Status: In progress, loves.

Don't Waste Your Time on Me.

Just crash, fall down - I'll wrap my arms around you now.


To say it has been a shitty day would be an understatement. I was absolutely exhausted from all those hours of sleep I've been lacking recently, caused by me trying to cover as many shifts as possible in order to avoid having to return to the dull and sad place I called home. With each passing day it became harder to live alone in an too big apartment and I welcomed every chance I got not to go back and wail over me being alone and basically social-lifeless.

As if me being antisocial and sleep-deprived wasn't enough already, I absolutely had to start my day by being told that one of the patients I've grown attached to has passed away that morning. The little six-year-old girl was called Jennifer and she was one of the sweetest children I've ever seen. She would always be happy to see me, making grabby hands at me and whining until I hugged her. She had suffered from cancer since the tender age of four. She's been my patient for about seven months, being at the hospice on and off until she moved in completely two days ago.

See, you have to know that the things at a children's hospice work a bit different than at a normal one. Adults go to a normal hospice a few days before they pass away while the children here would come and spend a few days here every month from the day the doctors told them there wasn't anything they could do to help them. Their parents usually told them that they'd come here to get to know the environment they would take their last breaths in but it was way more than that. Living in a child hospice means talking to therapists and carers about dying, about their fears and their expectations. It meant facing their destiny but also learning to not fear it. Once the doctors were sure they wouldn't last longer than a few days, the children would move in completely and then it would be our duty to make their time as enjoyable and painless as possible. Between their first visit and them moving in could pass months, sometimes even years which made it even harder for not only me as a carer but also them as a patient. I could only imagine how nerve-racking this whole procedure must be, what with knowing you'll eventually die but still having to wait.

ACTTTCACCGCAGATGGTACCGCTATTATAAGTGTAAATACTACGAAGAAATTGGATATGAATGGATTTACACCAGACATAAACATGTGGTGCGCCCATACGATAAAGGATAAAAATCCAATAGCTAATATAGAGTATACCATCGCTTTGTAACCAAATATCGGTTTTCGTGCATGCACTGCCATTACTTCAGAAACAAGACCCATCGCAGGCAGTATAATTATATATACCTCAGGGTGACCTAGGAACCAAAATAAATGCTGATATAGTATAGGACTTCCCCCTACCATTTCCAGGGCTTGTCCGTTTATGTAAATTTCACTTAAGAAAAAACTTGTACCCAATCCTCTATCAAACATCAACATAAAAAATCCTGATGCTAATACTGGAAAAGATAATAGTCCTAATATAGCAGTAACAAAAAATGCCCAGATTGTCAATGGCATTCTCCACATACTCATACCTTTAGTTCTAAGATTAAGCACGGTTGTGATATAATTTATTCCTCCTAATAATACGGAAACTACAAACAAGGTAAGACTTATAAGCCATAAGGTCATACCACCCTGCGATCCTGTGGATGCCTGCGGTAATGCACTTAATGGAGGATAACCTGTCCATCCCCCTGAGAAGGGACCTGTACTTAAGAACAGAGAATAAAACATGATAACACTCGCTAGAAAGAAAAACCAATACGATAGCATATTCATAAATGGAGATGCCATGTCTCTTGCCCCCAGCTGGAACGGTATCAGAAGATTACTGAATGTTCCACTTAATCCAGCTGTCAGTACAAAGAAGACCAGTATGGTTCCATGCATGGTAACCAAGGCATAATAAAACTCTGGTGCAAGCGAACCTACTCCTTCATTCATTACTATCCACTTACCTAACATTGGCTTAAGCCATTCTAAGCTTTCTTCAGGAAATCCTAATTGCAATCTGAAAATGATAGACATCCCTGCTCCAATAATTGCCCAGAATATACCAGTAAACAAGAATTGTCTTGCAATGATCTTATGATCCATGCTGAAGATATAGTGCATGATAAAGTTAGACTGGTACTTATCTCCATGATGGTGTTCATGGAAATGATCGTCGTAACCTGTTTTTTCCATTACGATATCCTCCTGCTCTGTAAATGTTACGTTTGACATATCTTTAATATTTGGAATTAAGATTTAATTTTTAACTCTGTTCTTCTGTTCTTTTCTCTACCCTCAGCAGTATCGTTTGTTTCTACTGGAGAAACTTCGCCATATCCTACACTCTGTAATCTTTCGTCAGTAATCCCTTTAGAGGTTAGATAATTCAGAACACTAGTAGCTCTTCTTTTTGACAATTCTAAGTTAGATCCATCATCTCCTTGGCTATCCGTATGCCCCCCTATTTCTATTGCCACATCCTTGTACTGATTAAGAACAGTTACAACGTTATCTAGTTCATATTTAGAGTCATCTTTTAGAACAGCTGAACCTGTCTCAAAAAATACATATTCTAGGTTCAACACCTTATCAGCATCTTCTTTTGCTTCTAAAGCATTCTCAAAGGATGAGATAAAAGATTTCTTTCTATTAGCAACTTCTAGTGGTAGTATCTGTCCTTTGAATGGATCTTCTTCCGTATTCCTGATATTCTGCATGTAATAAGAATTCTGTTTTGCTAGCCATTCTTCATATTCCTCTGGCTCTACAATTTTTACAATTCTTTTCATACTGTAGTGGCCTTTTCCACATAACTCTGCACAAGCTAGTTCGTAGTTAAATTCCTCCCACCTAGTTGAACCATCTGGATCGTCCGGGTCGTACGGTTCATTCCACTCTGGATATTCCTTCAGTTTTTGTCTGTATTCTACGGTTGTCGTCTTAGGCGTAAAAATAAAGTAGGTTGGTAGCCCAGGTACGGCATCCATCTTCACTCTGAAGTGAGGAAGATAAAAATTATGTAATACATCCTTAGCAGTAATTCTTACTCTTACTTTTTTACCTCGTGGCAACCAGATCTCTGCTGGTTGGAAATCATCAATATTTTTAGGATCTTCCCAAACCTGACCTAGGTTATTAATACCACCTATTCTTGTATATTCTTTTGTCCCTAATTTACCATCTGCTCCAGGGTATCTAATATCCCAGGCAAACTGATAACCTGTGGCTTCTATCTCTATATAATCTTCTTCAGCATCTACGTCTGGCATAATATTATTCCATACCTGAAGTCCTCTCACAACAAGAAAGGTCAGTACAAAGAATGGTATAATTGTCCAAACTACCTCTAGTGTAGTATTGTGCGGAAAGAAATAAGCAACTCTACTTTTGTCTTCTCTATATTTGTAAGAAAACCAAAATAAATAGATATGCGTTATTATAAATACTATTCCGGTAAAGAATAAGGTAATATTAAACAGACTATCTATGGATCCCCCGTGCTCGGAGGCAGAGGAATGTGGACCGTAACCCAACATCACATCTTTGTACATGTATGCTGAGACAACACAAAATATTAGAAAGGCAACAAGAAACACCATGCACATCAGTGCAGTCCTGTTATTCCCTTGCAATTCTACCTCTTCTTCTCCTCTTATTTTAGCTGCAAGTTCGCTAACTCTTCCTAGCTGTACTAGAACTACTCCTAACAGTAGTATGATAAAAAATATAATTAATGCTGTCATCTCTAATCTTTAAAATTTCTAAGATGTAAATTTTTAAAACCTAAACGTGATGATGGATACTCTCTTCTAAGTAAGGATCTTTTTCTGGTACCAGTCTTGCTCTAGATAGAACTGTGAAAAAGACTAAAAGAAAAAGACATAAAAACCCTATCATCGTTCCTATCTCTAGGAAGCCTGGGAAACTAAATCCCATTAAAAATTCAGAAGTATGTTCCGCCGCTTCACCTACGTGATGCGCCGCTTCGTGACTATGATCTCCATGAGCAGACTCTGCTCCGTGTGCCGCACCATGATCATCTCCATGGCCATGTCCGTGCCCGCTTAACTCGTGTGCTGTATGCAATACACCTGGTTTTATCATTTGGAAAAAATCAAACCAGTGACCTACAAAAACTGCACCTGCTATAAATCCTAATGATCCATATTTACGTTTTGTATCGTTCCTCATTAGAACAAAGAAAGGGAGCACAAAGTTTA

I was deep in thought as I exited the Jennifer's room, accidentally bumping into Judy, our secretary.

"I'm sorry." I mumbled, eyes glued to my shoes.

"It's okay, Jack, don't worry." she assured me, adding a "What are you doing here, anyways? Isn't today supposed to be your day off?" the blonde questioned, eyebrow raised but a worried expression still evident on her fragile-looking features.

I lifted my head to meet the curious look in her piericing blue eyes before clearing my throat and explaining that "Dan asked me if I could cover for him today, because his girlfriend is getting his very first ultrasound today and he didn't want to miss that."

This seemed to be convincing enough for her, because she gave me a small smile and a hum in approval before waking away, leaving me clueless as to whom exactly I had to take care of for this day.

"Hey, Jude!" I called after her "Wait up!" I said as I fell into a slight jog, trying to catch up with her.

She immediately stopped waking, instead turning around and waiting for me to reach her before giving me yet another look and a "Yes, Jack?" her tone sounding somewhat expecting.

"I was thinking that maybe you could tell me the room numbers of Dan's patients? And then well.. maybe you could manage to give me one of the new patients, because I really don't want to go home tonight." I told her, silently praying that she wouldn't ask any questions.

"Ummm.. yeah, sure. Let me just check on that real quick." the tiny blonde said before going through the countless stacks of papers she seemed to always carry around with her. "Okay, here. Room number 186, 212, 155 and 223 are Dan's patients and there's this new kid who is scheduled to check in in about two hours. Jason was supposed to be his carer, but I'm sure he won't mind. The room numbers 217. And Jack, try to get some sleep."